After changing the terms of his will, bequeathing all of his fortune to his long-lost grandnephew, millionaire Frederick Trumble slips a packet of money inside a chair seat. He is then shot and killed by an unseen assailant. When Trumble's grandnephew, flea circus operator Fred F. Floogle, learns that he is Trumble's heir, he and his family move into the same fancy hotel at which his daughter Marion's fiancé, Perry Parker, lives. They then go on a spending spree, buying expensive items on credit. Feeling cocky, Floogle demands that Marion stop seeing Perry, because Parker, Sr., the "exterminator king," once insinuated that the Floogles were too lowbrow for Perry. At the reading of the will, however, Floogle and his wife Eve learn from Trumble's lawyer, Jefferson T. Pike, and Trumble's former associates, Arnold and Gardner, that because the eccentric Trumble had squandered his wealth, their inheritance has been reduced to five chairs. Now faced with enormous debts, Eve convinces Floogle to make amends with Parker before their poverty is exposed. Unknown to the Floogles, Parker is an ordinary exterminator, who has been given a free room in the hotel in exchange for his services. While pretending to be rich, Parker demonstrates Perry's latest invention, a better mouse trap, and talks Floogle into agreeing to co-invest $25,000 in its development. Later, Trumble's chairs arrive at the Floogles' apartment, and Floogle's young son Homer, a genius with a photographic memory, offers to sell them at an antique store. Moments later, police detective Sully informs Floogle that Trumble's death, which had been made to look like a suicide, has now been ruled a murder and that he is the prime suspect. A bank official then gives Floogle a phonograph record entrusted to him by Trumble. Floogle is stunned to hear Trumble's voice, advising him that he had been swindled, but had placed his remaining $350,000 in one of the five chairs. Floogle immediately telephones the antique shop, but learns that all five chairs already have been sold. Unaware that Pike, Arnold and Gardner are the swindlers and are spying on him, Floogle demands that Finley, the dealer, make a list of the chairs's buyers. As Finley is turning the list over to Homer, however, the shop is set on fire by Pike. Homer is rescued, and although he managed to read the list before it was destroyed, the shock of the fire has caused him to forget all but one name. The one buyer, Mrs. Pansy Nussbaum, however, informs Floogle that she just sold the chair to Jack Benny. Posing as the president of the Nutley, New Jersey Jack Benny fan club, Floogle is invited into Benny's home and, after some haggling, convinces the star to rent him the chair. Floogle quickly discovers that the chair is empty and is nearly run down by thugs in Pike's employ. Later, Floogle and Eve take Homer to a psychiatrist, Dr. Greengrass, who they hope will be able to jog the boy's memory. While waiting for Homer, Floogle and Eve go to a nearby movie theater, where they spot another one of Trumble's chairs. Floogle and Eve trick their way out of the theater with the chair, but once again, find it empty. After the neurotic quack Greengrass moves in with the Floogles, Homer remembers another name--Phil's Naughty Nineties Café. Unable to enter the crowded café as a customer, Floogle poses as a bass singer, so that he can join the establishment's barbershop quartet. While singing with the group, which features "has-been" celebrities Don Ameche, Victor Moore and Rudy Vallee, Floogle sees two Trumble chairs in the audience, but in his zeal to get them, he instigates a brawl. The fight ends when a shot rings out, and Gardner, who was seated with Pike and Arnold, is found dead. As Sully finds Floogle next to the body, he is arrested for murder. Later, Floogle, whose lost fortune has been exposed, is visited in jail by Pike and finally deduces that the lawyer is the murdering swindler. Pike then arranges bail for Floogle, and Homer suddenly remembers the last name--Bill Bendix, the vitamin-popping leader of a gang of crooks. Watched by Sully, Pike, Arnold and Homer, Floogle breaks into Bendix' den and finds the chair, but has to hide under Bendix' desk when his cohorts enter. The thugs discuss their plot to murder Bendix by sending an electric shock through wires planted in the Trumble chair, which they are presenting to him as a birthday gift. While hiding, Floogle finds the money in the chair, but when the thugs shock then shoot Bendix, Floogle's noisy, terrified shaking gives him away. The thugs force Floogle to carry Bendix' body to the river, but on the way there, Bendix awakens, having only been stunned because he was wearing a bullet-proof vest. Just as Bendix admits to Floogle that he hates being a gangster, Arnold sneaks up on Floogle and attacks him. Homer dashes up and knocks out Arnold, and later, Bendix offers to torture Arnold and Pike into confessing. After Bendix gives them both "hot feet," Arnold admits in writing that he killed Gardner, while Pike confesses that he killed Trumble. Homer then reveals to Bendix that his chair is stuffed with money, and although he ends up losing most of his inheritance, Floogle is given enough money to pay his debts and bankroll his daughter's lavish wedding. +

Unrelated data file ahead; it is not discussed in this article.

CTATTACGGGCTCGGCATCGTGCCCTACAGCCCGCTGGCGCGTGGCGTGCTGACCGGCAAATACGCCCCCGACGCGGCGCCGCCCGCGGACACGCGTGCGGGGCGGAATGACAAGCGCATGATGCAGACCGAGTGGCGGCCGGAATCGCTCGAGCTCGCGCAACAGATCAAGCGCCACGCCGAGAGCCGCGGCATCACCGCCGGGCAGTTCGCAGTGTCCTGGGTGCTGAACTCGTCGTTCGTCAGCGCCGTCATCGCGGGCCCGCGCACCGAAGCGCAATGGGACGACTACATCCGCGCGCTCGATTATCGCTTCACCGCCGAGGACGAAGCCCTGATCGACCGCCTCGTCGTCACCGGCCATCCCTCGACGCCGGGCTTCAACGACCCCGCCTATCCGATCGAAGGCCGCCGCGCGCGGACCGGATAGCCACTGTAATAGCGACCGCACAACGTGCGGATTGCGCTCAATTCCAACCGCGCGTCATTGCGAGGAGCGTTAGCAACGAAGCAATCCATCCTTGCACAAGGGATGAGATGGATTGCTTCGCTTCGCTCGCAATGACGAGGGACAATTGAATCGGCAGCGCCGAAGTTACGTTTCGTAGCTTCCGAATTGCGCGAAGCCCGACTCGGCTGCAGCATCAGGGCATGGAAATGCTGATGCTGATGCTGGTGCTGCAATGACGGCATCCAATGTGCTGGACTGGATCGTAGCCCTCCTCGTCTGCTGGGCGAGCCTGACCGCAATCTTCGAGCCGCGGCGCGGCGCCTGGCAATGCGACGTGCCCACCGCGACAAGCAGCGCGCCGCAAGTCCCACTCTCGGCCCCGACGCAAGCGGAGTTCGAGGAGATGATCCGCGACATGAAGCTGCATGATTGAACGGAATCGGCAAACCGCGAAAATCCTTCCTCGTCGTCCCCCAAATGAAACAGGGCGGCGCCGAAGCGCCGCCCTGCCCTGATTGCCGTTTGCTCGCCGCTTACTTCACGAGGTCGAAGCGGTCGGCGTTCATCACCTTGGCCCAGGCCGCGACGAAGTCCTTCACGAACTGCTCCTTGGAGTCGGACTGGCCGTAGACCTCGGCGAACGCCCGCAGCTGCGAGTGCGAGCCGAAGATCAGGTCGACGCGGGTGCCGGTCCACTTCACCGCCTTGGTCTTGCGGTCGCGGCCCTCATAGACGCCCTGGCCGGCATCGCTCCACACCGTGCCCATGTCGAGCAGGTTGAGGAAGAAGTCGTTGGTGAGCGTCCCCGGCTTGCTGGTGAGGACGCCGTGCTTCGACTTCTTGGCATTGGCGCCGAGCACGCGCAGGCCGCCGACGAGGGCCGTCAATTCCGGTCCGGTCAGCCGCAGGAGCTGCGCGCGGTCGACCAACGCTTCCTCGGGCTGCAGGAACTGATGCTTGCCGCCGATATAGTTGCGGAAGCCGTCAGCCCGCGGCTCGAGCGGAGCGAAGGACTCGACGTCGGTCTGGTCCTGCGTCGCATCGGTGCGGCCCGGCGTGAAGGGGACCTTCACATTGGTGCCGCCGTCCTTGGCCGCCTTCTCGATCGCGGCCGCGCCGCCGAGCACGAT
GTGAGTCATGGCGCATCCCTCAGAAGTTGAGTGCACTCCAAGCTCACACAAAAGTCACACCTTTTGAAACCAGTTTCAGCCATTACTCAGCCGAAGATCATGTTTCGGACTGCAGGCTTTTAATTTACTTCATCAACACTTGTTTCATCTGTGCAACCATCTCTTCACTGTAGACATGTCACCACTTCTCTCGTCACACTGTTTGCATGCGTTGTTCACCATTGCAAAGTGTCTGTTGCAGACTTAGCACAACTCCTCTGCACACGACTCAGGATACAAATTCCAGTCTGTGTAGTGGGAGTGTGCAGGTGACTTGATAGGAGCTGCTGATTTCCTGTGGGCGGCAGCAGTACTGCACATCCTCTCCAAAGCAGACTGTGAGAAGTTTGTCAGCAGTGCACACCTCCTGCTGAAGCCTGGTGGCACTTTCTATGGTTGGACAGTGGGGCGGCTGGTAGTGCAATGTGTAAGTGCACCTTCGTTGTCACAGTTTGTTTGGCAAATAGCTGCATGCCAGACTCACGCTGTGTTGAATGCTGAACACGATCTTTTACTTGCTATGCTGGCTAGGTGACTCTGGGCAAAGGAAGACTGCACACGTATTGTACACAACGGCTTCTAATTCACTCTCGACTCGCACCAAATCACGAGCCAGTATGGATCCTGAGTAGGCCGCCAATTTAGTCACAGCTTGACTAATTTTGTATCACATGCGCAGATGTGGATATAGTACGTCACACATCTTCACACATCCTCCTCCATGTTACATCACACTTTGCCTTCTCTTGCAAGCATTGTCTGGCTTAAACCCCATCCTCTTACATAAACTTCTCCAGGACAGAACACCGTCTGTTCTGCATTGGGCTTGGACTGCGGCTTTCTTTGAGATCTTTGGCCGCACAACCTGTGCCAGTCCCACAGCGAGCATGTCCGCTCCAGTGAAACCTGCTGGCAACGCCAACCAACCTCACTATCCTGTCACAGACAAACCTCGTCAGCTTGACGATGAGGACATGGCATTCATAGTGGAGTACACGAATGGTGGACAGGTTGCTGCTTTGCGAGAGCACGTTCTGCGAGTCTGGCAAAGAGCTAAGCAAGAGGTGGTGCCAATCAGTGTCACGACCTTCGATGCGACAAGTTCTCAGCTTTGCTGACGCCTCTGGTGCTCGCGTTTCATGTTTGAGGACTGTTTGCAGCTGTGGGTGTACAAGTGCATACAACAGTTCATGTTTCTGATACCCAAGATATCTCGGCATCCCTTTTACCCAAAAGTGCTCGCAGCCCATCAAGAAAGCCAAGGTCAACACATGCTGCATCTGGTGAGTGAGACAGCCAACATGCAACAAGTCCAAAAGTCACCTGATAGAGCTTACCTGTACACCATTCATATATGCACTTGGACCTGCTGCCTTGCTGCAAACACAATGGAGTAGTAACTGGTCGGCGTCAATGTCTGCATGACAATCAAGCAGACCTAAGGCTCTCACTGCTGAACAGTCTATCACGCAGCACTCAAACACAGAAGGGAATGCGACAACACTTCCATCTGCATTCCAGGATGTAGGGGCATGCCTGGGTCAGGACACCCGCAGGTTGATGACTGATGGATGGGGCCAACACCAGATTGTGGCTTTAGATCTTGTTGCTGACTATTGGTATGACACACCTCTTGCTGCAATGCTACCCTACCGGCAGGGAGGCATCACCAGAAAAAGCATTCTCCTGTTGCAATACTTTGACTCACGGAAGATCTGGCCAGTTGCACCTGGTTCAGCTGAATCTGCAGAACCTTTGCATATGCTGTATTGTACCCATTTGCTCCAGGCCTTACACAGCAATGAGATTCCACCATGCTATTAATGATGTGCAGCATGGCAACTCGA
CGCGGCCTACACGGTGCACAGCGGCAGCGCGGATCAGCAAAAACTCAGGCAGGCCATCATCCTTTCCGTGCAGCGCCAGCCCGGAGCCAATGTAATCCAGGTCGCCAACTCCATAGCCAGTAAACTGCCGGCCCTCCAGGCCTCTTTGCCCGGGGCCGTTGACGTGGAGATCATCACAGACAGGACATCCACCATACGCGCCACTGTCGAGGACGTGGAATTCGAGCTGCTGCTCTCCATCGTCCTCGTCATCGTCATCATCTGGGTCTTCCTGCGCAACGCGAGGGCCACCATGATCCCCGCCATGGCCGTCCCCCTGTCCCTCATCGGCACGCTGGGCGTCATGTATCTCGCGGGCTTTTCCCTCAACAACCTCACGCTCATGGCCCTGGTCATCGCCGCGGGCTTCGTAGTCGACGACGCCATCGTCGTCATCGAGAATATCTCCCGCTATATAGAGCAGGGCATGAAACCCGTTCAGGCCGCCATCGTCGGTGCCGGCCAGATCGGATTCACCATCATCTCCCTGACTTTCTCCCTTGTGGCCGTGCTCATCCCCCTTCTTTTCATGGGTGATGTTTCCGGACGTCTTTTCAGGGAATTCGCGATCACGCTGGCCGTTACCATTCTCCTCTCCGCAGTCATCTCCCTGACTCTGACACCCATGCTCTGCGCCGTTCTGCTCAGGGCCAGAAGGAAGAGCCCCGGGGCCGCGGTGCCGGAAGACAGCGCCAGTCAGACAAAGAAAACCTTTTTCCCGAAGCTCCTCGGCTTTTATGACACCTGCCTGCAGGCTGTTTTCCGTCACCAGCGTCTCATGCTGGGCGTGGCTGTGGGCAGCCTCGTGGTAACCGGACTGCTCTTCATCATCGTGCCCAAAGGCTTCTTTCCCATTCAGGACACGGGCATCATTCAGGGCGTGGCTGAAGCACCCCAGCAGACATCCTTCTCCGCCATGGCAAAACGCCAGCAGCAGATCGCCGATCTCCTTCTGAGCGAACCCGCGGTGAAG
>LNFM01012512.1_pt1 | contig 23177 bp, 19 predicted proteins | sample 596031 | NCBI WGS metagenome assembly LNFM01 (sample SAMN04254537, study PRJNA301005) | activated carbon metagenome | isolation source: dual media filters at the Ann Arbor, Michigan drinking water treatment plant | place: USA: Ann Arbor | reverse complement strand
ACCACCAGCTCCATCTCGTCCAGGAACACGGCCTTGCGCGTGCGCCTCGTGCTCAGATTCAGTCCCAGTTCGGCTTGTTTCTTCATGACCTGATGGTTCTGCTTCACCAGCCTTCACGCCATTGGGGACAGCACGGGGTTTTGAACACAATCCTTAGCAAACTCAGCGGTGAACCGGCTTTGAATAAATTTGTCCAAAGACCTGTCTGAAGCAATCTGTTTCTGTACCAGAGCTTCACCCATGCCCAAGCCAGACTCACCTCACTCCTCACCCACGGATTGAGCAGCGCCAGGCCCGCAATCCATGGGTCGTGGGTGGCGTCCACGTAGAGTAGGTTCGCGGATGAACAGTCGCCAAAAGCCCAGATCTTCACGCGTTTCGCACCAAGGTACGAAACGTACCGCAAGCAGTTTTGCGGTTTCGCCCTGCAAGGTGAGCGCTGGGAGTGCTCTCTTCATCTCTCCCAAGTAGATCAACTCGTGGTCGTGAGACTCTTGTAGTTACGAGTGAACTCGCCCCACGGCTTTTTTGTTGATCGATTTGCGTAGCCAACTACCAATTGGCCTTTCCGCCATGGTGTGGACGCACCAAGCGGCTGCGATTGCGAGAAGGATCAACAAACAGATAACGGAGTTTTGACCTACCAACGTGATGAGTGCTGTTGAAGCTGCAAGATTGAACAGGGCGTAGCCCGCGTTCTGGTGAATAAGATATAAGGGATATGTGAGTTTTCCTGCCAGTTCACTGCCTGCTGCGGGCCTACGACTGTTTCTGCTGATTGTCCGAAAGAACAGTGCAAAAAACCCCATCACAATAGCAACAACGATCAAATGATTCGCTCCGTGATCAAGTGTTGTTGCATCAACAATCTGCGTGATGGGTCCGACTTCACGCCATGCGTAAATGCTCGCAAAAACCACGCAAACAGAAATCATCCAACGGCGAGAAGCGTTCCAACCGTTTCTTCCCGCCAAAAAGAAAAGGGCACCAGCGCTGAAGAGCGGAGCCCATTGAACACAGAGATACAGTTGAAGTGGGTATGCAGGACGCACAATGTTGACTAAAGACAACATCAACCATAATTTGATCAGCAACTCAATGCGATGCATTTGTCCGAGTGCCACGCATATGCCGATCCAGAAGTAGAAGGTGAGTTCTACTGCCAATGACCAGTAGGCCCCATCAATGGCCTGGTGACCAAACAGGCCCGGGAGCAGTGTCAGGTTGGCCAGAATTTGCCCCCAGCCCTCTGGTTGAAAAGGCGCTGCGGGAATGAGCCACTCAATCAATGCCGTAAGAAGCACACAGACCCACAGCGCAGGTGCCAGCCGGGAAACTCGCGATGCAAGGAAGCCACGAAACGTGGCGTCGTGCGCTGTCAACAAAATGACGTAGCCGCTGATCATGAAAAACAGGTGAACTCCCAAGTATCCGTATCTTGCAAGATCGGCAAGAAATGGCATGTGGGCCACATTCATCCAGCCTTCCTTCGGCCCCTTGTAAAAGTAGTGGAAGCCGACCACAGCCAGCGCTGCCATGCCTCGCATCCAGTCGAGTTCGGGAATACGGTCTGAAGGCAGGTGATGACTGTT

Legend
Viewed by AFI
Partially Viewed
Offscreen Credit
Name Occurs Before Title
AFI Life Achievement Award